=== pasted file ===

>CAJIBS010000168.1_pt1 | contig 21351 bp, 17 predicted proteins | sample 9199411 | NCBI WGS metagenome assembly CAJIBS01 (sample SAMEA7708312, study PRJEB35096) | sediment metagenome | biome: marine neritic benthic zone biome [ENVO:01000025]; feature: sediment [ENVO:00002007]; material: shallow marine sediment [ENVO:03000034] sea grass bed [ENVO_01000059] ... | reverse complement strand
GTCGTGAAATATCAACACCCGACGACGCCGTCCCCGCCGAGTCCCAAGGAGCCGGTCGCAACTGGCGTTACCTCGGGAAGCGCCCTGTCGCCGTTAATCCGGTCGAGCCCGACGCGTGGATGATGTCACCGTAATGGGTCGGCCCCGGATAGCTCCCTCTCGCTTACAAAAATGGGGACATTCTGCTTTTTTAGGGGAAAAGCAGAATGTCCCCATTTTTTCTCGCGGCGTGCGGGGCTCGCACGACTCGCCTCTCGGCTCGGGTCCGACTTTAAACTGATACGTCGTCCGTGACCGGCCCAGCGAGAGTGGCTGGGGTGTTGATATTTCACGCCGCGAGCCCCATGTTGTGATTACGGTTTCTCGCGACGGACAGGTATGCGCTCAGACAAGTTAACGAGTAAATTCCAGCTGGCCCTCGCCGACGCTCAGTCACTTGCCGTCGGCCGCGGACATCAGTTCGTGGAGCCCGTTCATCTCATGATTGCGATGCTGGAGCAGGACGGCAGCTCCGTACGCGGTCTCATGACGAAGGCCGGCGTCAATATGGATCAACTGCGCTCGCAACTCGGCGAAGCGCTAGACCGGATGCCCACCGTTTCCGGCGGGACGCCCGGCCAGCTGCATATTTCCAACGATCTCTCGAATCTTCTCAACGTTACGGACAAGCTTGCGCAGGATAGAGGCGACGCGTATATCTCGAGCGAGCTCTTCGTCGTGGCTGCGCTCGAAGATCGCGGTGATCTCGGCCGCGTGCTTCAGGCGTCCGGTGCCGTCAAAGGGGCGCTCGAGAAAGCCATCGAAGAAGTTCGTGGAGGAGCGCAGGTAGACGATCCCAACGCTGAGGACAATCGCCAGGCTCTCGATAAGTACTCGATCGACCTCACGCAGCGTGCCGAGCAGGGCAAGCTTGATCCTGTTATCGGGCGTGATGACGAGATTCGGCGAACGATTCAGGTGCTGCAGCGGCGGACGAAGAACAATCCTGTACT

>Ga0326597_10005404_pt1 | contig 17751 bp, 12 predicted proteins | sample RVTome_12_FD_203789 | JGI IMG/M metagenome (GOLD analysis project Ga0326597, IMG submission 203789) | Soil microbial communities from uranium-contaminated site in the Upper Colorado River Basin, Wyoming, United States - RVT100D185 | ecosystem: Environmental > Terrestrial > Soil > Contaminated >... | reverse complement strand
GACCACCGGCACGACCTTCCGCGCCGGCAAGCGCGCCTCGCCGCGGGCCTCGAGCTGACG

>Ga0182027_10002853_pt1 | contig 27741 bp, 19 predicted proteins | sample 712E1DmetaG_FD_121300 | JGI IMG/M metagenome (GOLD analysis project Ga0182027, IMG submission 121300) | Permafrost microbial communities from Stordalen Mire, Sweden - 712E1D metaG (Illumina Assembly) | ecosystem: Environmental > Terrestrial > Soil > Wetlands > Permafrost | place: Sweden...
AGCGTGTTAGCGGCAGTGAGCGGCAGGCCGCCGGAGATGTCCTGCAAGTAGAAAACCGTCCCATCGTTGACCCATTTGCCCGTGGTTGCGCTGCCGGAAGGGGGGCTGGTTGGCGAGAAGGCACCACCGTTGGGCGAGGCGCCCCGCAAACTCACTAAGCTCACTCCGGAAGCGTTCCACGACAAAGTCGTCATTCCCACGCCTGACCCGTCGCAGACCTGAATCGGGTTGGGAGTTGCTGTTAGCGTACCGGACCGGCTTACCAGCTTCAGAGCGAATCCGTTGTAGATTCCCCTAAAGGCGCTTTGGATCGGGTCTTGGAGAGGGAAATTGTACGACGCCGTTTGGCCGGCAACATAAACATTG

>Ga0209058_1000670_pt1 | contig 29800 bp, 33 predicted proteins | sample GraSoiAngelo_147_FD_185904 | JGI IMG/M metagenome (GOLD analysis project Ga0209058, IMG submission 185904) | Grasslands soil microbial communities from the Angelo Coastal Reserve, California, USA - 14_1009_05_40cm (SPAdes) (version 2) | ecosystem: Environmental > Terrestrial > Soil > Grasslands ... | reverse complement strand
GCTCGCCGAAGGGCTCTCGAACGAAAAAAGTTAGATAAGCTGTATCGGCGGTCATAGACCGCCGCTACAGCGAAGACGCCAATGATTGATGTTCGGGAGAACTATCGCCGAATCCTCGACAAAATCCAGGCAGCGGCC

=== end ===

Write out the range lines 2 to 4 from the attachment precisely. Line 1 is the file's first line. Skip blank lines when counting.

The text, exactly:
GTCGTGAAATATCAACACCCGACGACGCCGTCCCCGCCGAGTCCCAAGGAGCCGGTCGCAACTGGCGTTACCTCGGGAAGCGCCCTGTCGCCGTTAATCCGGTCGAGCCCGACGCGTGGATGATGTCACCGTAATGGGTCGGCCCCGGATAGCTCCCTCTCGCTTACAAAAATGGGGACATTCTGCTTTTTTAGGGGAAAAGCAGAATGTCCCCATTTTTTCTCGCGGCGTGCGGGGCTCGCACGACTCGCCTCTCGGCTCGGGTCCGACTTTAAACTGATACGTCGTCCGTGACCGGCCCAGCGAGAGTGGCTGGGGTGTTGATATTTCACGCCGCGAGCCCCATGTTGTGATTACGGTTTCTCGCGACGGACAGGTATGCGCTCAGACAAGTTAACGAGTAAATTCCAGCTGGCCCTCGCCGACGCTCAGTCACTTGCCGTCGGCCGCGGACATCAGTTCGTGGAGCCCGTTCATCTCATGATTGCGATGCTGGAGCAGGACGGCAGCTCCGTACGCGGTCTCATGACGAAGGCCGGCGTCAATATGGATCAACTGCGCTCGCAACTCGGCGAAGCGCTAGACCGGATGCCCACCGTTTCCGGCGGGACGCCCGGCCAGCTGCATATTTCCAACGATCTCTCGAATCTTCTCAACGTTACGGACAAGCTTGCGCAGGATAGAGGCGACGCGTATATCTCGAGCGAGCTCTTCGTCGTGGCTGCGCTCGAAGATCGCGGTGATCTCGGCCGCGTGCTTCAGGCGTCCGGTGCCGTCAAAGGGGCGCTCGAGAAAGCCATCGAAGAAGTTCGTGGAGGAGCGCAGGTAGACGATCCCAACGCTGAGGACAATCGCCAGGCTCTCGATAAGTACTCGATCGACCTCACGCAGCGTGCCGAGCAGGGCAAGCTTGATCCTGTTATCGGGCGTGATGACGAGATTCGGCGAACGATTCAGGTGCTGCAGCGGCGGACGAAGAACAATCCTGTACT

>Ga0326597_10005404_pt1 | contig 17751 bp, 12 predicted proteins | sample RVTome_12_FD_203789 | JGI IMG/M metagenome (GOLD analysis project Ga0326597, IMG submission 203789) | Soil microbial communities from uranium-contaminated site in the Upper Colorado River Basin, Wyoming, United States - RVT100D185 | ecosystem: Environmental > Terrestrial > Soil > Contaminated >... | reverse complement strand
GACCACCGGCACGACCTTCCGCGCCGGCAAGCGCGCCTCGCCGCGGGCCTCGAGCTGACG